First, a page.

Personality disorders constitute a major group in the classification of mental disorders. According to the Diagnostic and Statistical Manual of Mental Disorders, fourth edition, text revision (DSM-IV-TR),1 these conditions are defined by maladaptive personality characteristics
beginning early in life that have consistent and serious effects on functioning. Borderline personality disorder (BPD) is frequently seen in clinical practice.2 Characterized by emotional turmoil and chronic suicidality (suicide ideation and attempts), this type of personality disorder presents some of the most difficult and troubling problems in all of psychiatry. The majority of patients with BPD are seen in psychiatric clinics or in primary care. The keys to successful management include making an accurate diagnosis, maintaining a supportive relationship with the patient and establishing limited goals. Although BPD may persist for years, it does not last forever, and one can be reasonably optimistic that most patients will recover with time.
Psychotherapy can help speed up the recovery from BPD. The most effective forms of treatment have been developed by psychologists, and therefore when making a referral, physicians should consider a patient’s ability to pay for such therapy. More research into the causes of BPD is needed, the results of which may help to develop evidence-based approaches to treatment that are practical and specifically designed for this challenging disorder.
THE EPIDEMIOLOGY OF BORDERLINE PERSONALITY DISORDER
Epidemiologic studies of personality disorders are at an early stage of development. Community surveys of adults have indicated that the prevalence of BPD is close to 1% (similar to that of schizophrenia).3,4 About 80% of patients receiving therapy for BPD are women,2 but sex differences are less striking in community samples.4 As is the case for personality disorders in general, BPD is associated with lower social class and lower levels of education.3,4
THE ETIOLOGY OF BORDERLINE PERSONALITY DISORDER
We are only beginning to understand the causes of BPD. As with most mental disorders, no single factor explains its development, and multiple factors (biological, psychological and social) all play a role. The biological factors in personality disorders consist of temperamental (inborn or heritable) characteristics that present in adulthood as stable personality traits: patterns of thought, affect and behaviour that characterize individuals and are stable over time.5 Heritable factors account for about half of the variability in virtually all traits that have been studied.6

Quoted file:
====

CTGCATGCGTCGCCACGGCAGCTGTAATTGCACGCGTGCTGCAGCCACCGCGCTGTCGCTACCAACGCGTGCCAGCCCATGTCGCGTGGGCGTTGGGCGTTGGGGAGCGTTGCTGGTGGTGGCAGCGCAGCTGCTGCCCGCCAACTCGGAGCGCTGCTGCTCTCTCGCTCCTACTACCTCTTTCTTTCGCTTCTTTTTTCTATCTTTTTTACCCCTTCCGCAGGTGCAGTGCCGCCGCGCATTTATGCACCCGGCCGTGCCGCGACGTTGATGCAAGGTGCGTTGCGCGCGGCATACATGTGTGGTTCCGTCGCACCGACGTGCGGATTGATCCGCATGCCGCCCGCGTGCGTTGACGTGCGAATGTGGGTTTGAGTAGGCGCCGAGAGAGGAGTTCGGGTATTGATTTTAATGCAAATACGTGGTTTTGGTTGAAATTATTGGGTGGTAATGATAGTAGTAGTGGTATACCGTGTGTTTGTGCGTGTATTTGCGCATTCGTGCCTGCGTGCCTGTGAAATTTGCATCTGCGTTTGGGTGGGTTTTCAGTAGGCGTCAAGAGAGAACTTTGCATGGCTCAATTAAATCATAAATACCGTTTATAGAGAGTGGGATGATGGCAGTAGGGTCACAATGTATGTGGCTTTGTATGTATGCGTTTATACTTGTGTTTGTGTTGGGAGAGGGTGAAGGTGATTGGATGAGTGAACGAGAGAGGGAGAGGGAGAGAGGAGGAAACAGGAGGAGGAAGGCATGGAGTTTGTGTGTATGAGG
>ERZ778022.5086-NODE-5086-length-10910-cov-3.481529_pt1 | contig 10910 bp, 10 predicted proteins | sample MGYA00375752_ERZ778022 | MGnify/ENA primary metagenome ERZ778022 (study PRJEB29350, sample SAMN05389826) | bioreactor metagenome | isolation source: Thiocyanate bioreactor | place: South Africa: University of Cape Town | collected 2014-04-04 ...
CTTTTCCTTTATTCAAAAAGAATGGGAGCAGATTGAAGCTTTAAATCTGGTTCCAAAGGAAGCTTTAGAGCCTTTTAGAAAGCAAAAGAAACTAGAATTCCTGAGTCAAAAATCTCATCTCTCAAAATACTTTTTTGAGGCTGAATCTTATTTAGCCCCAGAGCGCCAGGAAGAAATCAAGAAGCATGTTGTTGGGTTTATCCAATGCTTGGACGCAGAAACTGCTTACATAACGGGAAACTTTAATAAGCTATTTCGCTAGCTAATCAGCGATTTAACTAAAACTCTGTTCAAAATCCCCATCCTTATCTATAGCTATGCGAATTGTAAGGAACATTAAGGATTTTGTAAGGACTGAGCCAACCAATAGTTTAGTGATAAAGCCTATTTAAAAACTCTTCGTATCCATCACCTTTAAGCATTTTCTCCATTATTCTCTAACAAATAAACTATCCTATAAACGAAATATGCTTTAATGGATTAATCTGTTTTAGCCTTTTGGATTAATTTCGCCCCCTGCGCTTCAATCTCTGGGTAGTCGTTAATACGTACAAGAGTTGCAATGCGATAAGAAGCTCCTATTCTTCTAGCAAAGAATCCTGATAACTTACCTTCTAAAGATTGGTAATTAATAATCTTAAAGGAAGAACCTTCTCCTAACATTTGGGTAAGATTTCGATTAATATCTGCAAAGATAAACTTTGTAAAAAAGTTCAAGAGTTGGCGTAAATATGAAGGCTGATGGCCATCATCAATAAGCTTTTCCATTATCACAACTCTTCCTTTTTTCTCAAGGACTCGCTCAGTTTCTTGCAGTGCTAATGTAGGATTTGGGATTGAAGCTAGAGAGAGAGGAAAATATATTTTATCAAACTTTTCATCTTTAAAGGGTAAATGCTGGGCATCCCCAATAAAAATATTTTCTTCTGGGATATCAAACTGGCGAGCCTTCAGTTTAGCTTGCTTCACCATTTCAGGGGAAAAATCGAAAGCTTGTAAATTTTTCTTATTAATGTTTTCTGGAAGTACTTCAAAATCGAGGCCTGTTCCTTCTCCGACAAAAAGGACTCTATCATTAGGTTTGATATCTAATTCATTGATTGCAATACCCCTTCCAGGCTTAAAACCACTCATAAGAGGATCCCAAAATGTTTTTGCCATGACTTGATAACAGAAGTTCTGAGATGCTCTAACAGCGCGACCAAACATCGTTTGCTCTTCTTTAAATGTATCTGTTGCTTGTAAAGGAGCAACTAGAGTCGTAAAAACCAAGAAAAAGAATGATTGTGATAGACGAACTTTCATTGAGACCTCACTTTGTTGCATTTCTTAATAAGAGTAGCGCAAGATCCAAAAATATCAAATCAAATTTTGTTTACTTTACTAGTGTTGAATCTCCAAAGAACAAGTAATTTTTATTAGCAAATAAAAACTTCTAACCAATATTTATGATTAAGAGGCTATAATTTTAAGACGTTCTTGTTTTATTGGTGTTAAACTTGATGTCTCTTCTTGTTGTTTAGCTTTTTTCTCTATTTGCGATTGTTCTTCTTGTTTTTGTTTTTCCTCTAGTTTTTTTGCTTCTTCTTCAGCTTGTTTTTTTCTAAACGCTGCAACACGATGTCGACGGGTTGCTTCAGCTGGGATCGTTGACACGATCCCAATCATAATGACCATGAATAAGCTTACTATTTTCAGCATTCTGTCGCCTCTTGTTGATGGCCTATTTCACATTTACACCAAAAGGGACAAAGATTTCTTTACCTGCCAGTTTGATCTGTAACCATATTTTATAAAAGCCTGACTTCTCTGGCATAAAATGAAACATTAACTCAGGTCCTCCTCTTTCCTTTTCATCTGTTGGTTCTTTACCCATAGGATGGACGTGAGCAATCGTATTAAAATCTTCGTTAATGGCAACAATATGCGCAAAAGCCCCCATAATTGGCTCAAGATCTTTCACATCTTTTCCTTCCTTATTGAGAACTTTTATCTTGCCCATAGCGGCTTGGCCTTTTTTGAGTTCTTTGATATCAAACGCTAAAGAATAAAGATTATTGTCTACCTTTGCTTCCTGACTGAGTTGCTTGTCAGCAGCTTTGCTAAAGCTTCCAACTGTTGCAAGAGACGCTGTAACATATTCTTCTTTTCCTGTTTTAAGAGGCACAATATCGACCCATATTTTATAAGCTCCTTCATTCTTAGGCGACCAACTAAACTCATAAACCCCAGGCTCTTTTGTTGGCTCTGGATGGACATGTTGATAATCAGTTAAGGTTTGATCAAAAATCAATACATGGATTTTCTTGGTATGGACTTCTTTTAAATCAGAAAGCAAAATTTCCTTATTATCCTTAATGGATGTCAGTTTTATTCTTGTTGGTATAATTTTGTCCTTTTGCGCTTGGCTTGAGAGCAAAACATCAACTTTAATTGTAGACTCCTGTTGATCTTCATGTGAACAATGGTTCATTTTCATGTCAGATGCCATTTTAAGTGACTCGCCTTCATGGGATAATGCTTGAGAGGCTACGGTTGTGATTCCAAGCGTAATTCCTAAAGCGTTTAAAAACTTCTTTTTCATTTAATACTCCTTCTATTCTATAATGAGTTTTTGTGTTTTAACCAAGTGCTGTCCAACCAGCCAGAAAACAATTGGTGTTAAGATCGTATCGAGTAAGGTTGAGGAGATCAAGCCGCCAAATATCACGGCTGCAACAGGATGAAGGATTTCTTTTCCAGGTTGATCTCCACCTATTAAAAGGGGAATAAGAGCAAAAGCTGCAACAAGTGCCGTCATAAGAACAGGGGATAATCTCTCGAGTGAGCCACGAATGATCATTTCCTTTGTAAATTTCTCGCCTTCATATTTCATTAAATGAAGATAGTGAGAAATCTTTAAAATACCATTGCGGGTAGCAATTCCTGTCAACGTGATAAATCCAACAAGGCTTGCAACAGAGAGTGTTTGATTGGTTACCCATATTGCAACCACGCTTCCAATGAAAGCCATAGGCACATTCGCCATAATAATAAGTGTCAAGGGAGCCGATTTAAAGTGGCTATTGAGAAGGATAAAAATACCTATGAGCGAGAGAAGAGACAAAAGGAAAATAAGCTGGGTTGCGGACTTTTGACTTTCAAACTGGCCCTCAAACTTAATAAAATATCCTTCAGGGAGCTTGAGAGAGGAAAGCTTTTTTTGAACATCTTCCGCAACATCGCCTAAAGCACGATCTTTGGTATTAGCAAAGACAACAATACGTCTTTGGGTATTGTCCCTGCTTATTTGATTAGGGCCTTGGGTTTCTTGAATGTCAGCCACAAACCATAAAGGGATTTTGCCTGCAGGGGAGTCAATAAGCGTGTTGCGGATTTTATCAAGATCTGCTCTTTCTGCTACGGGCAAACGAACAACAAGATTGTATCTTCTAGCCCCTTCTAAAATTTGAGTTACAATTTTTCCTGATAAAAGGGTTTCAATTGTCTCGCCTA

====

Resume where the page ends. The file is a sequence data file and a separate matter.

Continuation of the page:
Specifically, both affective instability6 and impulsivity7 have a heritable component of this magnitude, and studies involving twins have demonstrated that BPD itself shows a similar genetic influence.8 Also, family history studies have found that impulsive disorders such as antisocial personality and substance abuse are particularly common among firstdegree relatives of patients with BPD.9 Studies of central neurotransmitter activity have shown that impulsive traits, a major component of BPD, are associated with deficits in central serotonergic functioning.10,11 However, the biological correlates of affective instability are unknown, and no markers specific to the overall disorder have been identified.10
The psychological factors in BPD can be striking but are not consistent. BPD first presents clinically in adolescence, at a mean age of 18 years.12 Although many patients describe adversities such as family dysfunction as well as mood and impulsive symptoms that go back to childhood, longitudinal data are needed to determine the precise influence of early risk factors.
13 Reports of a high frequency of traumatic events during childhood in this population need to take into account community studies, which show extensive resilience following trauma, particularly for less severe adversities.13 The most careful studies have shown that a quarter of patients with BPD describe sexual abuse from a caretaker14 and that about a third report severe forms of abuse.15 However, although child abuse is clearly a risk factor, it is not specific to BPD.13 In general, adverse life events are not consistently pathogenic by themselves but, rather, produce sequelae in vulnerable populations.16